By: Duane Craig
Patrick Bayou near Houston has a 20-year history of sediment contaminated with pesticides, polynuclear aromatic hydrocarbons, or PAHs, metals, and polychlorinated biphenyls, or PCBs. Now this Superfund site is in line for a remedial investigation and feasibility study to determine the best remediation actions to pursue.
EPA to investigate next steps at Patrick Bayou
The study will be done by Shell, Lubrizol Corp. and Occidental Chemical Corp., the potential responsible parties for the contamination. Patrick Bayou drains into the Houston Ship Channel and is described as a three-mile-long tidal bayou connected upstream to the San Jacinto River. Along its edges, Shell, Occidental and Lubrizol have operations. Pollutants discovered in the bayou include chromium, copper, lead, mercury, nickel, selenium, zinc, hexachlorobenzene, or HCB, bis-2-ethylhexyl phthalate, PAHs, and PCBs. Mercury levels were documented in the sediments as high as 8,300 ug/kg, with PCB levels ranging from 806 to 4,150 ug/kg. PAH levels were detected as high as 53,600 ug/kg.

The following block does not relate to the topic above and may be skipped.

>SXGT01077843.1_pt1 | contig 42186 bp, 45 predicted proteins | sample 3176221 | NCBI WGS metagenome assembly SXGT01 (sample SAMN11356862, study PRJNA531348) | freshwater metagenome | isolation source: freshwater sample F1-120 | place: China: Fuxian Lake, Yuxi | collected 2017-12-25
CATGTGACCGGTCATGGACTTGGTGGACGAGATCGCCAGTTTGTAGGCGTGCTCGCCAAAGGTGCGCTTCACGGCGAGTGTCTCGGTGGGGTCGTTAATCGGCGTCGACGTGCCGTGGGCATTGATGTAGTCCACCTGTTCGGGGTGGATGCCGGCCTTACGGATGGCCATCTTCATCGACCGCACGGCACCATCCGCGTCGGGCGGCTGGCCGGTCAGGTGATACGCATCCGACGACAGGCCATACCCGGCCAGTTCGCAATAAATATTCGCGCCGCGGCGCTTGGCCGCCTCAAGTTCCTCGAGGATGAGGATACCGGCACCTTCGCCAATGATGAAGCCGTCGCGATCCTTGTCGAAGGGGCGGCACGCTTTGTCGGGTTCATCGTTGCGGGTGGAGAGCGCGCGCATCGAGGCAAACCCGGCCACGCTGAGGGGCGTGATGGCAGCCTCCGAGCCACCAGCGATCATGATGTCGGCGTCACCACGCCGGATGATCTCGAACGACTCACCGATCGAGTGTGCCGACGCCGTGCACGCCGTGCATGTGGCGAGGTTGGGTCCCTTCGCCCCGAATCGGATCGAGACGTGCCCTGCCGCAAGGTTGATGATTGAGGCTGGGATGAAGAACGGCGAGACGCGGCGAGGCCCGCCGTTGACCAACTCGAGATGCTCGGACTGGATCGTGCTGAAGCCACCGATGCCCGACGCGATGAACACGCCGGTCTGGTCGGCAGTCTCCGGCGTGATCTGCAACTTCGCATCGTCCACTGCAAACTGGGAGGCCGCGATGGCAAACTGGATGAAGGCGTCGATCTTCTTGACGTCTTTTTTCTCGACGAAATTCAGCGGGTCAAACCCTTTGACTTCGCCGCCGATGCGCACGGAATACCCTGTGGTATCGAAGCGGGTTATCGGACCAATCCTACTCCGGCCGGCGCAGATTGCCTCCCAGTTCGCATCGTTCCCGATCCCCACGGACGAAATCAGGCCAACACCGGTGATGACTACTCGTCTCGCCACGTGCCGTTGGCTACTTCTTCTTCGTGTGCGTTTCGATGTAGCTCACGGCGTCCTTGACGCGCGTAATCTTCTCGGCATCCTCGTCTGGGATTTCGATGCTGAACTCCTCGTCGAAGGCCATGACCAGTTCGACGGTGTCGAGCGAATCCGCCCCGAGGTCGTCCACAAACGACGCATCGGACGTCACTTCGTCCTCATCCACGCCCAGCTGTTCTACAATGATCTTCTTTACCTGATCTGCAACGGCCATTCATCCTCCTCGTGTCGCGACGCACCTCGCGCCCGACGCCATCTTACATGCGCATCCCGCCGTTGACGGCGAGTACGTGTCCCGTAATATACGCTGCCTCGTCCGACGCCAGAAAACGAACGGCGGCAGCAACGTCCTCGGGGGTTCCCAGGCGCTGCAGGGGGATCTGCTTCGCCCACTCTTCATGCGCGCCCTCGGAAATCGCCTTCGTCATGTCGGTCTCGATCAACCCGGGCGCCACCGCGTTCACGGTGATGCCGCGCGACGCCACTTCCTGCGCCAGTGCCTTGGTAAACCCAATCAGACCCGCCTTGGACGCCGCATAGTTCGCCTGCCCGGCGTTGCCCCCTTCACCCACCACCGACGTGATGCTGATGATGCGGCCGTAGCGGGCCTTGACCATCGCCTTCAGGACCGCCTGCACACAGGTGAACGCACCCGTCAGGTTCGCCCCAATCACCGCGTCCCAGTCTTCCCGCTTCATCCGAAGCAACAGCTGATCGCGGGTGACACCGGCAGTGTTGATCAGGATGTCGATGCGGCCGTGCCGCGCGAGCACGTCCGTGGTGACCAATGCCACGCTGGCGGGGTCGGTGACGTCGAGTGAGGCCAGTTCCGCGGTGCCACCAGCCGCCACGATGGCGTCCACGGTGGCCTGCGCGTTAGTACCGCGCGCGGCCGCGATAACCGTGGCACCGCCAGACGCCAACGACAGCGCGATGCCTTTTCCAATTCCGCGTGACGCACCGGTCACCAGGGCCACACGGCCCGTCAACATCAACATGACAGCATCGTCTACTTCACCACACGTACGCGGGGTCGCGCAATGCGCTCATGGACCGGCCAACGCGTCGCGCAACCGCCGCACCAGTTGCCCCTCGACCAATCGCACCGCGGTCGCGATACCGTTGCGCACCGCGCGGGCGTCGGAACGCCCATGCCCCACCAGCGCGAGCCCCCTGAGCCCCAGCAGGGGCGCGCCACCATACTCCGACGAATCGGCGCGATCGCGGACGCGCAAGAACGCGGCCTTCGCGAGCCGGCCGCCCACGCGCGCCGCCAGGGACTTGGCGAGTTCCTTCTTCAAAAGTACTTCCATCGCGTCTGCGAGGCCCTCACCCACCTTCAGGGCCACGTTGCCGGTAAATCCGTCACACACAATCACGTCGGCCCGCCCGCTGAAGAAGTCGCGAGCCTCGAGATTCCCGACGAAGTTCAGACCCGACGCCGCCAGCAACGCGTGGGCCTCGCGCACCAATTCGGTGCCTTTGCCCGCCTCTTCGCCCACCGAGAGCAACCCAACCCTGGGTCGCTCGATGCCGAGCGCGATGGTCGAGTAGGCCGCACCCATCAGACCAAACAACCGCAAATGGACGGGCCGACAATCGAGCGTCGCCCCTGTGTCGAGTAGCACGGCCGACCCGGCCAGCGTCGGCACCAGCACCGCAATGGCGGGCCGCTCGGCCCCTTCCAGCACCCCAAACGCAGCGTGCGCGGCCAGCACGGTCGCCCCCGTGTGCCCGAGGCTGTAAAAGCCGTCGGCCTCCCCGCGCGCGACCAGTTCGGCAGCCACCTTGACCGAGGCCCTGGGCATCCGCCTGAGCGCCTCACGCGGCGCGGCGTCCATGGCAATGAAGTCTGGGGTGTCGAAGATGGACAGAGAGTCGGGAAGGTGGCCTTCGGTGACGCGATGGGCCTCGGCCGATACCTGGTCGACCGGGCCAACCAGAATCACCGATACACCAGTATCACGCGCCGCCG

Human consumption of the fish there has been restricted, and there were two fish kills in 1990. Still, people fish there and eat the fish. Contaminants have also been detected in bordering wetlands and are thought to threaten downstream fisheries. There were permitted wastewater discharges allowed by the state for a number of years, and it is believed those were the cause of much of the contamination.